• India needs energy in future so want to expand its carbon footprint
  • Success of India in tackling climate change
    • Declining price of solar energy from 7rs to 2.40 rs per unit in 2017
    • Formation of International Solar Alliance by India
  • Major impediments
    • The developed nations who are the major polluters did not met the targets till now
    • According to recent U.N. report, the commitments by countries are not enough to prevent the 2 degree Celsius rise
    • The frequency of occurs C.E. of disaster events has increased as in the case of wildfires in Australia, Brazil etc. Cutting of forests leads to reduced carbon absorbing capacity and release of stored carbon to atmosphere
    • Lack of financial support from the developed countries
  • Way Forward
    • Promote investment in renewable energy instead of fossil fuels
    • Give carbon space like developing countries like India
    • More ambitious commitments so that carbon emissions should be neutral by 2050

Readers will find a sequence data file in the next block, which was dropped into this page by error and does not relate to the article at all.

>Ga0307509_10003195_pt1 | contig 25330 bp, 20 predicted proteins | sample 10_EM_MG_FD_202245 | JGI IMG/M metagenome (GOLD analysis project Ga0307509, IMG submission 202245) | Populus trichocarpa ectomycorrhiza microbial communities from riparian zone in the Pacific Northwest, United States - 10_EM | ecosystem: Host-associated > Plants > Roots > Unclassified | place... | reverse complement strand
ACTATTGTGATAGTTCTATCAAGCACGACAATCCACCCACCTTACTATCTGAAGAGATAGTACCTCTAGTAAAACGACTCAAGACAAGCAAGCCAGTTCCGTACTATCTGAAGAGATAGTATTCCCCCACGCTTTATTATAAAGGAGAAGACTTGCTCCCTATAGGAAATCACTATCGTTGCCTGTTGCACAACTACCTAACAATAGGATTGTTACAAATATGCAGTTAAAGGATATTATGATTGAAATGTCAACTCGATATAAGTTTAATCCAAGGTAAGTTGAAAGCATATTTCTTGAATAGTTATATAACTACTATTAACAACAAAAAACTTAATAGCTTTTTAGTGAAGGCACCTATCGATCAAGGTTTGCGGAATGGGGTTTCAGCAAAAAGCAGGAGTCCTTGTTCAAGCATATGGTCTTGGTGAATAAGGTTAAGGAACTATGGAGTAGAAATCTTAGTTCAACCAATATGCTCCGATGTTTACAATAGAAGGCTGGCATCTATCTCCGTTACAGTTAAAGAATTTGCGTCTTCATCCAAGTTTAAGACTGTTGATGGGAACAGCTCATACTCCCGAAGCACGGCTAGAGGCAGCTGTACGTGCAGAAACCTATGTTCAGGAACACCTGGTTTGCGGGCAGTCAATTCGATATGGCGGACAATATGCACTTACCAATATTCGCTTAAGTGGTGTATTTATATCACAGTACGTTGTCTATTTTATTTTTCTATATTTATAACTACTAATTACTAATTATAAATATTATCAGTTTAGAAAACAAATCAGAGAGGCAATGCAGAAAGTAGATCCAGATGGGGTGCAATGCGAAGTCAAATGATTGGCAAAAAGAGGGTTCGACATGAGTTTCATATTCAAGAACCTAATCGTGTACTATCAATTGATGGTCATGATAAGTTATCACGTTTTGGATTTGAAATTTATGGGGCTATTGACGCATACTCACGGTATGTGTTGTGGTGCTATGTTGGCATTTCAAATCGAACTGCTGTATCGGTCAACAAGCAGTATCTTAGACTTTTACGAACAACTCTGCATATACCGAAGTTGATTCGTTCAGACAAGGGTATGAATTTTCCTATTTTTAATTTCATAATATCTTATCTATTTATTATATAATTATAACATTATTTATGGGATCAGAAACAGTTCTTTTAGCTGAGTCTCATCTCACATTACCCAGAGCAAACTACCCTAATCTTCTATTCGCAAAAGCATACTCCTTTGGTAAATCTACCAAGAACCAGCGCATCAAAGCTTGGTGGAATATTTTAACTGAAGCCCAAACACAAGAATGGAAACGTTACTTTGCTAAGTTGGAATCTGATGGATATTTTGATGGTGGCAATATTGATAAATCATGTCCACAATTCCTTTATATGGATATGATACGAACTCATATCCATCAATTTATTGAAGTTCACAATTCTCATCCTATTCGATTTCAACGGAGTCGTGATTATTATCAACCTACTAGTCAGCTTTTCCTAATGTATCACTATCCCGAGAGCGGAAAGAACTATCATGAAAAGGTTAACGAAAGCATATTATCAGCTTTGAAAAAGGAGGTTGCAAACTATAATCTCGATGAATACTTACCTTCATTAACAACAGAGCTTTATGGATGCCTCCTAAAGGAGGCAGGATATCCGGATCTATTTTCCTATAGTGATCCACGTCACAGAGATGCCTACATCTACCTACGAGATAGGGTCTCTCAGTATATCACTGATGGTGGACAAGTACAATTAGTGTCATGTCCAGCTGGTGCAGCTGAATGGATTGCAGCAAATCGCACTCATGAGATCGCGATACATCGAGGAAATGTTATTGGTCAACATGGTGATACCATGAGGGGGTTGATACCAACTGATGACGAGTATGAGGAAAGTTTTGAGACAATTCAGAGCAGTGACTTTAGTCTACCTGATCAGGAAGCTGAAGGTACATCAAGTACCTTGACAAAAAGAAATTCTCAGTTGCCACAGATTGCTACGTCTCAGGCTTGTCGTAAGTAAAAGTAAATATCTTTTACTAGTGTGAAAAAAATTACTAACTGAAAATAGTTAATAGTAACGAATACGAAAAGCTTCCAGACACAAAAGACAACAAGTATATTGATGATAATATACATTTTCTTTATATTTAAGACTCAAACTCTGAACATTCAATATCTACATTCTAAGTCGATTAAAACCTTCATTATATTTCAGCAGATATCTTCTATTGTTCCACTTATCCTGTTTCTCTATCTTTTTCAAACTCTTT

• Reduce the coast of renewables below conventional fuels
    • Reduce, reuse, recycle to tackle the consumerism menace
    • Initiative like Montreal for ozone needs to be replicated in GHG control
    • Persuading the countries to meet their targets under Paris agreement
    • Pooling the required finance and capacity building through technology transfer.

Relevance: GS 1 – Climate Change, GS 2 – International agreements affecting India’s interests.

Source: RSTV, Big Picture


GST Compensation Cess

  • Goods and Services Tax (GST), launched in India on 1 July, 2017 is a comprehensive indirect tax for the entire country. GST is charged at the time of supply and depends on the destination of consumption.
  • As GST is a destination based tax the manufacturing states like Gujarat, Haryana, Karnataka, Maharashtra and Tamil Nadu feared a revenue loss.
  • Thus, GST Compensation Cess or GST Cess was introduced by the government to compensate for the possible revenue losses suffered by such manufacturing states. However, under existing rules, this compensation cess will be levied only for the first 5 years of GST regime – from July 1st, 2017 to July 1st, 2022.